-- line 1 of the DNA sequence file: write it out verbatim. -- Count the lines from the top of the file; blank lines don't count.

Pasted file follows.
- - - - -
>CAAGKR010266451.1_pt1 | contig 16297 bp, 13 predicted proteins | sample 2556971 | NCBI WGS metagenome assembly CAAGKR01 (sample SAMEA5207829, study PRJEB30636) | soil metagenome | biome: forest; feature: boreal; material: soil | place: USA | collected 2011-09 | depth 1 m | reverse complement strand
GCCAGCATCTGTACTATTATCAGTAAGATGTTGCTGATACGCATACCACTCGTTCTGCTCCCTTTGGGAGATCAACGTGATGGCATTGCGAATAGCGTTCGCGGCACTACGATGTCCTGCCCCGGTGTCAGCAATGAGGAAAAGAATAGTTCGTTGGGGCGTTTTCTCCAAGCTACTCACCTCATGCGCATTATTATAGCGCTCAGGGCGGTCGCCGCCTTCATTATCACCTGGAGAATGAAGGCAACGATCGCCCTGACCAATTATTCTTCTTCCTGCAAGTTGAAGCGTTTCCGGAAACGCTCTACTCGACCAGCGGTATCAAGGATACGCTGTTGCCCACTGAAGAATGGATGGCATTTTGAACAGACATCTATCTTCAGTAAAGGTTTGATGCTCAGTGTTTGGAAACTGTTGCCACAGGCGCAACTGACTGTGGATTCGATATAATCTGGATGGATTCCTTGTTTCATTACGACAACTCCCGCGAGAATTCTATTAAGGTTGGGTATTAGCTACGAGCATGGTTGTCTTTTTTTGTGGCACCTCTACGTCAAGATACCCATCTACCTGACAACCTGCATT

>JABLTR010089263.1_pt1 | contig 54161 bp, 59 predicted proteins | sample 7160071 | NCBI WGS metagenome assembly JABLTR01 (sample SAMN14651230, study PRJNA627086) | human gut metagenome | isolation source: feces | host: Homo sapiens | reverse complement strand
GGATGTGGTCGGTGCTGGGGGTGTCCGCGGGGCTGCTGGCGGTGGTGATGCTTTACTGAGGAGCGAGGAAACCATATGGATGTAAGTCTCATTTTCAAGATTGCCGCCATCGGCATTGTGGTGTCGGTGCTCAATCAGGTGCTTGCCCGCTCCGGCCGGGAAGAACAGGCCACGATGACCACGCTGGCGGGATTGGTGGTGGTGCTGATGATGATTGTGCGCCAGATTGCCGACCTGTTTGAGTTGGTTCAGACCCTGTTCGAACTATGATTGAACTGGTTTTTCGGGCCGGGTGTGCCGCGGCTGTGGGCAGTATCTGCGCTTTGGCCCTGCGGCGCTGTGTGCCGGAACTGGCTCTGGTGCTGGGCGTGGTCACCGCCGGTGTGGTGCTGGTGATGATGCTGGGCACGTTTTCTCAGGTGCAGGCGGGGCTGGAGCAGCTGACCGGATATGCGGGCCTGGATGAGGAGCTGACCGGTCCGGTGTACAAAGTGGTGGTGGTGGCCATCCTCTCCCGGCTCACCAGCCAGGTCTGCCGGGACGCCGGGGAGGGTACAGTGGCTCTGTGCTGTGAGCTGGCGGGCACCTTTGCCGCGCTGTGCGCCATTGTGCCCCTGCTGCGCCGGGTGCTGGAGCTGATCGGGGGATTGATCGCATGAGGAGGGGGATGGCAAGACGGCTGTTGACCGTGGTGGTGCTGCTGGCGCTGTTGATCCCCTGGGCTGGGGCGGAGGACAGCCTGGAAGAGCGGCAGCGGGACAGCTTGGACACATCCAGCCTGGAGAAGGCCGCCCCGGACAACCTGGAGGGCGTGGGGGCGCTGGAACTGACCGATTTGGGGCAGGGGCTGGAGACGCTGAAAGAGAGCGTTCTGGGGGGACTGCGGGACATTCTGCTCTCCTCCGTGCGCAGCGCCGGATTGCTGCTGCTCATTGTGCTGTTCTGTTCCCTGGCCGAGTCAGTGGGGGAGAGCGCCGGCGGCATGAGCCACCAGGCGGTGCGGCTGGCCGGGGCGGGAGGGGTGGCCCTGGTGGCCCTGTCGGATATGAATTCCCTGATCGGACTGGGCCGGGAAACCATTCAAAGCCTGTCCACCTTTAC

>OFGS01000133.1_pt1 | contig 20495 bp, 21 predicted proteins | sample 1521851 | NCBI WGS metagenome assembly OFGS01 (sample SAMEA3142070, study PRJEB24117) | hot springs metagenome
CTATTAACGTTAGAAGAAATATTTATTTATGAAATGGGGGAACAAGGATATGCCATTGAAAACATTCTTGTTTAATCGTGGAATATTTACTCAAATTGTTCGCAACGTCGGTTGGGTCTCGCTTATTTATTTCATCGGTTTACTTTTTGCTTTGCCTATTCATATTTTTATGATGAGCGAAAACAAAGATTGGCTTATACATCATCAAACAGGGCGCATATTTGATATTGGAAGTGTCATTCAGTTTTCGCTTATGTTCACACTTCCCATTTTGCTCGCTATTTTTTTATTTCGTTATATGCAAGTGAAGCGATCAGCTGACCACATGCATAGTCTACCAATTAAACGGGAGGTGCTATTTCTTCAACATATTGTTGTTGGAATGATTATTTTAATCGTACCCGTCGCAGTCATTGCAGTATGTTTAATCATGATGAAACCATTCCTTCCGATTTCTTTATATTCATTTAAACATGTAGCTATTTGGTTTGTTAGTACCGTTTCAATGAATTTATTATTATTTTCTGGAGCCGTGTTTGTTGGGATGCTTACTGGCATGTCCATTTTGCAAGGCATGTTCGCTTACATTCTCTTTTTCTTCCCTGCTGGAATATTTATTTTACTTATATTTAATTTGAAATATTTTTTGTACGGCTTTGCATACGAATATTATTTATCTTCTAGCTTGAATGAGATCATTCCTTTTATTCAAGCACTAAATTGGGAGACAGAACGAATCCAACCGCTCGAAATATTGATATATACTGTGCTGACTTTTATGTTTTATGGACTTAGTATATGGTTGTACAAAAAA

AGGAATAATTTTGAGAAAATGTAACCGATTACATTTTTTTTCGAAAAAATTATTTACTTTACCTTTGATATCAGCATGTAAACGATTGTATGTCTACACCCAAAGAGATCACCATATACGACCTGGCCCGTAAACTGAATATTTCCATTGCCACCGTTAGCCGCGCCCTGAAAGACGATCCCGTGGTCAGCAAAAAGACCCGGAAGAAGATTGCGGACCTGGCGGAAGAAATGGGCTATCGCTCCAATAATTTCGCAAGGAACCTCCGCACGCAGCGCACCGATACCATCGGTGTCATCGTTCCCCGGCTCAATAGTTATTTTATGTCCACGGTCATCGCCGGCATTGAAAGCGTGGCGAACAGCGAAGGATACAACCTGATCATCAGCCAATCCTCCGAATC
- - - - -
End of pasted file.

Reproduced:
>CAAGKR010266451.1_pt1 | contig 16297 bp, 13 predicted proteins | sample 2556971 | NCBI WGS metagenome assembly CAAGKR01 (sample SAMEA5207829, study PRJEB30636) | soil metagenome | biome: forest; feature: boreal; material: soil | place: USA | collected 2011-09 | depth 1 m | reverse complement strand